I’ve seen it happen all around me recently. This hysterically orgasmic feeling that leaves you in a state of panic, but with a promise of release so worth it.
Last month I saw it happen in North Carolina. I’m walking in downtown Raleigh, trying to pay my meter (they have one of those pay-at-one-meter-in-the-middle-of-the-block- setups) and I see a retail business with these words: “search engine optimization, website design, social media marketing” across the floor to ceiling windows. Inside, people at computers and laptops, working feverishly.
So being the person that I am–my mom calls this “nosy”–I go in. I start to make small talk with the folks (because another little annoying habit I have is sparking conversation with total strangers. I talk to people at public bathroom sinks. Hey if she has a cute necklace or an accent…I’m a curious being. What can I say?)
We find out we have entrepreneurship in common and pretty soon, I’m being introduced to the founder.
“Man I thought I was going totally nuts,” he tells me. I’ve asked about his decision to cater to walk-in traffic and offline businesses. It’s unusual that I see a business like his within a retail location.
He’s not shy about talking about it either. “I had to change direction..but still do what I do with online marketing you know? It was crazy doing all this, ” he gestures to the office space, “but these people come in with really simple questions and they just want help. Sometimes they pay me more than I’m worth I think.” He says this with a shrug.
And I get it. When you deal with inventory, employees, walk-in customers, server issues, customer management, opening and closing hours and procedures, equipment, customer service issues…you don’t want to hear about online management. You just want a nudge in the right direction and someone you can turn to for advice.
His Direction: Taking the conversation about online marketing offline.
His Constant: Online and new media marketing.
I’m reminded about this while talking to one of the members of my new advisory board. I too am changing directions while keeping my constant.
My love affair with startups and small businesses started when I was nineteen years old; an investment advisor trainee, working with my investment advisor mentor. A millionaire investment banker, this guy had tons of experience. After trailing him for a week, he tells me, “you know I’m closing small business deals because of you right?” I look at him confused. Yeah right. “You have a way with business owners, not sure what it is, ” he tells me, “but I would look into it if I were you.”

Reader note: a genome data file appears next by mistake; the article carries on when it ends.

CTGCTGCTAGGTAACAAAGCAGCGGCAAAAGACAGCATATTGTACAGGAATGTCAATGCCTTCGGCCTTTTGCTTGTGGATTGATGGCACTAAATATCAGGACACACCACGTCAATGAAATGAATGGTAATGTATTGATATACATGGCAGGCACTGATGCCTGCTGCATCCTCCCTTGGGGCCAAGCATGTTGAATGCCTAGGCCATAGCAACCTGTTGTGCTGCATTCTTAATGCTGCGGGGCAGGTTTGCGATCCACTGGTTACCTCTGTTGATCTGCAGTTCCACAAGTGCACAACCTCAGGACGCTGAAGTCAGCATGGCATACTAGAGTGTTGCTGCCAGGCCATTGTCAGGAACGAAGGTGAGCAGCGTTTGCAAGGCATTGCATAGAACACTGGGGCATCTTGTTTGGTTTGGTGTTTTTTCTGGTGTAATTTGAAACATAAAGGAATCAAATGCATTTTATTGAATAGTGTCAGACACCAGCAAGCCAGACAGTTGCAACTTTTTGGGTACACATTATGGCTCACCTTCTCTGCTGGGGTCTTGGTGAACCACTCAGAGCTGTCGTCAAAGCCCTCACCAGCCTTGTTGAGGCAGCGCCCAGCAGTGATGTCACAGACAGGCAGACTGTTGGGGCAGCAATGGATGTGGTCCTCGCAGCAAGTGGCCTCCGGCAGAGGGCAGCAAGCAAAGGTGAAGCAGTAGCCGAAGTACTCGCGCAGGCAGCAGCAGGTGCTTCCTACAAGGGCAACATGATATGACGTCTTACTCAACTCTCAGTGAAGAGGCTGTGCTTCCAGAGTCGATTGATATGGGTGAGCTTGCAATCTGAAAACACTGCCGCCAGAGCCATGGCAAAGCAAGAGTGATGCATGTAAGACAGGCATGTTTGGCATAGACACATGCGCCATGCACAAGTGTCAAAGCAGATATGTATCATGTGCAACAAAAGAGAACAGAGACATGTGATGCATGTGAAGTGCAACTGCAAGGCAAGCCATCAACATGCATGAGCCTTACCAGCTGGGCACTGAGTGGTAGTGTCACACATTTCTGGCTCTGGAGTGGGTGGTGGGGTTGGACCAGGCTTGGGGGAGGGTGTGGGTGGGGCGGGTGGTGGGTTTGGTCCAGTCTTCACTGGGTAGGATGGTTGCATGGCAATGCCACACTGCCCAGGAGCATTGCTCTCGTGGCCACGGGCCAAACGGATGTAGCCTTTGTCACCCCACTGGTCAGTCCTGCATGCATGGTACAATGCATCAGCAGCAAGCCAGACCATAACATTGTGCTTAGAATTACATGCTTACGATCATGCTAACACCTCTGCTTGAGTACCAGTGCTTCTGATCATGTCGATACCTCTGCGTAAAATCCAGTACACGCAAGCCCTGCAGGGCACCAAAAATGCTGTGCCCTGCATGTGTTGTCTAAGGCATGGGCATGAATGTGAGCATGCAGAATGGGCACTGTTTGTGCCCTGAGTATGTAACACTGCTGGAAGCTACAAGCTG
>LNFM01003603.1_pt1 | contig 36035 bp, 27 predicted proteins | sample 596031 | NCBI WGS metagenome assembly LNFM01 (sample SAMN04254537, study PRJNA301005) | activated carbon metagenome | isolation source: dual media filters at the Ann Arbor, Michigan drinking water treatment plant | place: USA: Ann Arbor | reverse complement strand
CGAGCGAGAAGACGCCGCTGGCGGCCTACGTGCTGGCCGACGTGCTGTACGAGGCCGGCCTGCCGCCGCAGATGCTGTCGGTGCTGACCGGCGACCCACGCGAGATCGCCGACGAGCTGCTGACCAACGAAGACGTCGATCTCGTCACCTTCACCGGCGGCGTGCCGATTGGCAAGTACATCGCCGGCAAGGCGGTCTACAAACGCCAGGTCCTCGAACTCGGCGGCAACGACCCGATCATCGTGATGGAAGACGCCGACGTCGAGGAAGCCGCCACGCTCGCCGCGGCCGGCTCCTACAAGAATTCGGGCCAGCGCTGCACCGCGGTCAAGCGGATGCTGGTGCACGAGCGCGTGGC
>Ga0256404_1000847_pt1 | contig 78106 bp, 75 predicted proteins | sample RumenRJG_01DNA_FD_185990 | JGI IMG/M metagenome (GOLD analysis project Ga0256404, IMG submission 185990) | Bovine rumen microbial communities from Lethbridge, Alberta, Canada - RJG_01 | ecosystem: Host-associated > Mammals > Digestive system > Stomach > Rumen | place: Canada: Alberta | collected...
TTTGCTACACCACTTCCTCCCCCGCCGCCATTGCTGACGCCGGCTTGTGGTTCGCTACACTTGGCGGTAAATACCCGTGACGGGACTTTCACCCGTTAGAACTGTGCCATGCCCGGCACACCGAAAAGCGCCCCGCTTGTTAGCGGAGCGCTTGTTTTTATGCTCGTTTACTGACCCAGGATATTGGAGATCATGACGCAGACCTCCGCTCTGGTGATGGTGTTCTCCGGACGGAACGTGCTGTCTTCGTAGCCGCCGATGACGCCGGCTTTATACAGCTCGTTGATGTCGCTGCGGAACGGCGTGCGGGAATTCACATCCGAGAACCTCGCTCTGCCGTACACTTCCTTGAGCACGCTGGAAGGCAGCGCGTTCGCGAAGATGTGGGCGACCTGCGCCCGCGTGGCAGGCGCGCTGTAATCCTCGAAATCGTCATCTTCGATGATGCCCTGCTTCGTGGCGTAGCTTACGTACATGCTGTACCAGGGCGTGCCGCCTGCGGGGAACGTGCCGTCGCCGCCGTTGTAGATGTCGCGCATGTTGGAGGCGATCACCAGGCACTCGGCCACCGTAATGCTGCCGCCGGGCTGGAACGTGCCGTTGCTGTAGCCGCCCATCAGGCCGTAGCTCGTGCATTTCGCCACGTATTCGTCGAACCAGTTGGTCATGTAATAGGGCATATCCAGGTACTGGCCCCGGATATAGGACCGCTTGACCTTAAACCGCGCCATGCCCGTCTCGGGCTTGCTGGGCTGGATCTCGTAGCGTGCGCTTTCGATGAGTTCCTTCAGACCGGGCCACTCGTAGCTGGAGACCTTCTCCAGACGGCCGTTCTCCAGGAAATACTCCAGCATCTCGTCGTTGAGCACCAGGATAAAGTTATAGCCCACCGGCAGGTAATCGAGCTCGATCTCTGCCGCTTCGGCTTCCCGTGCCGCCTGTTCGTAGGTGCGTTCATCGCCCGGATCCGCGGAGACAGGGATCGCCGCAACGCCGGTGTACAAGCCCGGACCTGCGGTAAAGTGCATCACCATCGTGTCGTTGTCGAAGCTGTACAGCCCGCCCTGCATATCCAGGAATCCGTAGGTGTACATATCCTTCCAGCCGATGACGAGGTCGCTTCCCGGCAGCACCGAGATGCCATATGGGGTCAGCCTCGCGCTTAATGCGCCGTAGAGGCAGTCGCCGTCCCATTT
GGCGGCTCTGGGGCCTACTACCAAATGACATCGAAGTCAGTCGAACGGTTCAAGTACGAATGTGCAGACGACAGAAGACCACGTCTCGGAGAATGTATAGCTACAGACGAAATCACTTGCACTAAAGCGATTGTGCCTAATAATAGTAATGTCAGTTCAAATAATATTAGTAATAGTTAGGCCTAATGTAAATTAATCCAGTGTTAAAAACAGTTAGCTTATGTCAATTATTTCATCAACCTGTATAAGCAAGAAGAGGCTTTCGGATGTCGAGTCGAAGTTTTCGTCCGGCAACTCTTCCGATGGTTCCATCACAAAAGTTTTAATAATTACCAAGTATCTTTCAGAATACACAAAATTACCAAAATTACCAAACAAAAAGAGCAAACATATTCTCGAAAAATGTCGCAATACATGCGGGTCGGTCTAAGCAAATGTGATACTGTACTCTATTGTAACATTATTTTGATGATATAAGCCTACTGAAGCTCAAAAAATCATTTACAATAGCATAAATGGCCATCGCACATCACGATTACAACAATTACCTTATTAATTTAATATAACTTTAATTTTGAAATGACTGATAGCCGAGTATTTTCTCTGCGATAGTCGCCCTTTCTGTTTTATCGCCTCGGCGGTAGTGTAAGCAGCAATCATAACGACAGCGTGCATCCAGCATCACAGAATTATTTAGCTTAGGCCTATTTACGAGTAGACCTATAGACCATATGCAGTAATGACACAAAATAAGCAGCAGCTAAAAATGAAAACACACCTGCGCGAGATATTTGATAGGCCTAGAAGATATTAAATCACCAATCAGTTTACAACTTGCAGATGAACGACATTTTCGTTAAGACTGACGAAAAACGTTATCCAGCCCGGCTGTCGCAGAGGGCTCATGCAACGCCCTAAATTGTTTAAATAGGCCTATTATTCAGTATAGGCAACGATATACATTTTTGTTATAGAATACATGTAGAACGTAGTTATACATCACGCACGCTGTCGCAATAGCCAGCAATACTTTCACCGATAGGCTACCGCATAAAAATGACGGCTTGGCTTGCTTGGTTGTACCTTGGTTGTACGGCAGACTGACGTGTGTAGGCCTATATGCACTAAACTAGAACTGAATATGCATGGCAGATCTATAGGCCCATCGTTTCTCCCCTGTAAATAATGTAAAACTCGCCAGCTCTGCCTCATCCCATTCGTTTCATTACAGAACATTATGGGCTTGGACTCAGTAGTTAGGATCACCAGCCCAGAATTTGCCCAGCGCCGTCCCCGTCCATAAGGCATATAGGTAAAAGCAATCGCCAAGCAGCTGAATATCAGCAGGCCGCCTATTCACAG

I think of this as I tell my advisor how I’m feeling a bit hysterical. I’ve decided to concentrate on a global start-up: a business center for teenage girls. The beta starts in America during the Fall, and Liberia, West Africa in 2012. The rest…big ideas that I can’t even verbalize here. It just feels authentic. Just right. A little orgasmic.
The idea? To create innovative, and global-thinking, young female entrepreneurs and executive leaders, by focusing on technology and product advances, with service at the core.
“You’re not changing Cheryl, ” my advisor gives me this disapproving look, “you’re evolving. The successes and disappointments you had in your business was the leverage you needed for this start-up. You’re continuing with your passion for startups. Just that now, you’ve found your engine. Hear it purring?” This from a woman who has built two million-dollar empires. A woman who at one point, graced me with the task of being her business planner.
My Direction: Startup development (with global appeal) for teenage girls
My Constant: Startups. I’ve been in love with startups for a while now and it’s one constant that hasn’t changed.
How About These Inspiring Examples:
Jeff Lewis on Bravo’s Flipping Out. For years, Jeff flipped houses. With the economy gone bad, he had to change directions. If you watch Bravo, you’ll see a frequent commercial that goes something like this…”Jeff may not be flipping houses anymore…but he’s still designing.” (not a direct quote).
His constant: Real estate design. He may not flip anymore, but he designs the socks off a house and he’s kept that constant.
PayPal. The company started up trying to help people exchange money via Palm Pilots. Reading their story and seeing how Levchin struggled to program a hack-free service, it’s so inspiring. Yet, the site is now known for the online ability to transfer money.
Their direction: Moving to a web format. Partnering up with eBay.
Their constant: Money Transfer.
Yelp. They received $1 million in funding and still fell flat. Their original idea was to have people email recommendations to each other. In the end, they had to change directions.
Their direction: Online reviews.
Their constant: Reviews.
As I said, a slight change in direction change is hysterically orgasmic because in the beginning, it may all start with the hysterics. But at the end, who knows, you may learn something that brings great release.
I think what we just have to keep our ‘constant’ in mind. And it could be as simple as: exercise, or writing, or photography, or service. Whatever works.
Your thoughts: What do you think about this? Does this strike your ‘constant’ conscience? Or do you have a completely different view? This could make for an interesting dialogue…